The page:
First half – good, second half – weak. How often have you seen a Tamil film described this way? Many recent releases, be it Mari Selvaraj’s political thriller Maamannan (2023), Madonne Ashwin’s superhero film Maaveeran (2023) or Nelson Dilipkumar’s action film Jailer (2023), the criticism runs along similar lines – an intriguing build-up that’s squandered away with a meandering second half that doesn’t quite have the conviction of the first.
But beyond the obvious paucity of good writers in the Tamil film industry, are there other factors contributing to this situation? The problem, industry insiders said, is also the immense pressure on them to create a memorable “interval block” that divides the film into two halves, preventing the audience from looking at it as a single story.
Bucking the trend, director Ashwin Saravanan’s 99-minute horror film Connect (2022) was announced as a release without an interval. Starring Nayanthara in the lead, the film is set during the pandemic-induced lockdown and is about a single mom whose daughter is possessed by an evil spirit. Saravanan, who made his debut with the blockbuster horror thriller Maya (2015) and followed it up with the critically acclaimed Game Over (2019), wanted to create an uninterrupted experience for the audience, but it was not to be. Theatres in Tamil Nadu insisted that they wouldn’t release the film without an interval.
“I wanted the audience to experience the film as a singular piece. Since it had a short runtime, we felt that it would work better without a break. As a filmmaker, I was focused on building the tension and atmosphere in the script, and did not want to force an interval block,” said Saravanan.
However, running a film without an interval means a financial loss for theatres that earn a significant chunk of their annual revenue – as much as 30 to 32% – from the sale of food and beverages. This is also the only source of revenue that they don’t have to share with producers and distributors, unlike money earned from ticket sales. This is why most Indian theatres abruptly cut Hollywood films that don’t have an interval at a random midway point, persuading the audience to get up from their seats. Given this, the resistance to play an interval-less Tamil film isn’t surprising.
But in Tamil cinema, not only is the interval considered compulsory, it has to be “mind blowing” too, whether or not the story warrants it. Saravanan pointed out that the word-of-mouth for a film now begins from the interval point when the audience starts tweeting their experience.
“They pick up their phones and share their thoughts. This means that the interval block has to offer an elevated experience that makes them feel euphoric. It becomes a major selling point for the film if the audience calls it a ‘mindblowing’ interval block, and a lot of people make up their mind to watch the later shows in the day at this point,” said Saravanan.
A screenplay typically has a three act structure – exposition, conflict and resolution. When developed organically, it is likely that the protagonist experiences defeat or a setback at the midpoint of a story and recoups to fight back. But in today’s Tamil cinema, driven largely by star power, it has become necessary to show the hero accomplishing a major triumph midway because the interval has to make the fans feel charged up.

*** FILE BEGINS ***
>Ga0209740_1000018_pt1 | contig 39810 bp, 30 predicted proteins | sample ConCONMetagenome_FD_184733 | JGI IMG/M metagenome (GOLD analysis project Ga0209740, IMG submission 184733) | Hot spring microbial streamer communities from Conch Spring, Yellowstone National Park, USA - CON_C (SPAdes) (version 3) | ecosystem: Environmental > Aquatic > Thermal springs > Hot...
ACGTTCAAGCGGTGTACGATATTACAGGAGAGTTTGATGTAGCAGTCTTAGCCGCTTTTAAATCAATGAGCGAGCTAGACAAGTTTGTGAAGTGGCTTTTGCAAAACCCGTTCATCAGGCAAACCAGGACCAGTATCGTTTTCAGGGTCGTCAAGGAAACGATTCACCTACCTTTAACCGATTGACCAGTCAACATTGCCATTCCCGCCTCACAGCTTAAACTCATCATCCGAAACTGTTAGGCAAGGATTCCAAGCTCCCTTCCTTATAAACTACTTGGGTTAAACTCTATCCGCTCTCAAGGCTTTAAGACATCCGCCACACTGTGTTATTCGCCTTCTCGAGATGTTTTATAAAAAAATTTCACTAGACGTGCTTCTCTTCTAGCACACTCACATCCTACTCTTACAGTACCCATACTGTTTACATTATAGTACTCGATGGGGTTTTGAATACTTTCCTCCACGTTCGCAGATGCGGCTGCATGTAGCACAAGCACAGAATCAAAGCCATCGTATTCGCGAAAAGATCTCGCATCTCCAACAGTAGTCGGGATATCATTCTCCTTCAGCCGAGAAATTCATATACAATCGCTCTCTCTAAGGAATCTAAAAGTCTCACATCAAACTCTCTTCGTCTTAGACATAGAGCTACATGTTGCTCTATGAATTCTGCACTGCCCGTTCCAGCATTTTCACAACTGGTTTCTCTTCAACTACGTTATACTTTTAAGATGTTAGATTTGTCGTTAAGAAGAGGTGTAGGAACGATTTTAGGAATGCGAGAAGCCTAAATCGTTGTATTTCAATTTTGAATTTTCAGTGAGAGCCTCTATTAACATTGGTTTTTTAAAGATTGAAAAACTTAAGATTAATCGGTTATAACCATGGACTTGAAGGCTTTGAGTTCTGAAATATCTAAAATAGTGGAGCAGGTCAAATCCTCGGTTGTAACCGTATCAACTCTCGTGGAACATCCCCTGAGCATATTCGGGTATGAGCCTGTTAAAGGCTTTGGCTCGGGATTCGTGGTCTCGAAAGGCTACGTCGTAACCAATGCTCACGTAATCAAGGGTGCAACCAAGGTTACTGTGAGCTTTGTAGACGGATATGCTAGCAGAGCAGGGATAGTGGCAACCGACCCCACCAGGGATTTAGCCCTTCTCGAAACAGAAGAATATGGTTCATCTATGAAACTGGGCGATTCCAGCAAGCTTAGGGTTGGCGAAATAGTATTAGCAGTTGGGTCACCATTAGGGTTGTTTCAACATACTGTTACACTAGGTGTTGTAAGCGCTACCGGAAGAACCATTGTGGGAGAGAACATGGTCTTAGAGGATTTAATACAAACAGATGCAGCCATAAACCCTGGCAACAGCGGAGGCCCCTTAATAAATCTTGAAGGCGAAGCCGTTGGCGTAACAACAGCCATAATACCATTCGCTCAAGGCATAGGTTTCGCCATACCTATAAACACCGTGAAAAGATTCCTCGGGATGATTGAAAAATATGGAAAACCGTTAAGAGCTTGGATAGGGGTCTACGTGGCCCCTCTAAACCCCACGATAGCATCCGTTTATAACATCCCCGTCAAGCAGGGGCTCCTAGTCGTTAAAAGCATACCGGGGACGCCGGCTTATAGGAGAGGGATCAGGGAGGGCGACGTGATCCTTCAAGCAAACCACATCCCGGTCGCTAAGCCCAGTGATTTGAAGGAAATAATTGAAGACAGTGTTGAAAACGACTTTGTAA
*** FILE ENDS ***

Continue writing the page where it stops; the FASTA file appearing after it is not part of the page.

“When there is a high point in a film, it’s natural that there is a lull after it. When the high point is force-fitted midway, the portion after that doesn’t hold up and the climax moment doesn’t feel earned. It strikes a false note,” said Saravanan. “What ends up happening is that we have two different films connected by an interval, causing a lot of dissonance.”
Take the powerful interval block in Maamannan where an estranged Dalit father and son confront a dominant caste politician together. Athiveeran (Udayanidhi Stalin) wants his father Maamannan (Vadivelu) to sit down before Rathinavel (Fahadh Faasil) – a privilege he had denied himself so far. The past and present intersect in a piece of moving drama that ends with the father acknowledging his son’s fury and frustration at being asked to stay silent about the caste atrocities that he had experienced. But post-interval, the film visibly sags with a lacklustre election campaign taking centrestage.
Similarly, Jailer has a whistle-worthy interval block where Muthuvel Pandian (Rajinikanth) reveals his true face to his family by ensuring that the assassins sent to kill them are brutally taken out. After the interval though, the plot takes an unnecessary detour and transforms into a heist film, and is saved only by its massy climax involving three superstars.
The interval in Indian cinema has its origins in performing traditions that had episodic narratives told over several days, noted Professor Uma Vangal, Dean at the International Institute of Film and Culture. “This required a kind of seven act structure with subplots and interjections by the narrator. It was a bit similar to TV writing or contemporary web series. I also believe that with the intensity of several emotional highs in Indian melodrama, the audience needed some breathing space to assimilate these, to tie all the strands together in the second half,” she said.
In cinematic tradition, the interval functioned as an “anticipatory mini dramatic point” that built the expectations of the audience for the adrenaline-inducing tension or drama that was to follow. “In earlier decades, the real conflict for the protagonist arose post-interval – films such as the Sivaji Ganesan drama Parasakthi (1952), MG Ramachandran’s historical fiction Manthiri Kumari (1950) and action film Malaikallan (1954),” said Vangal.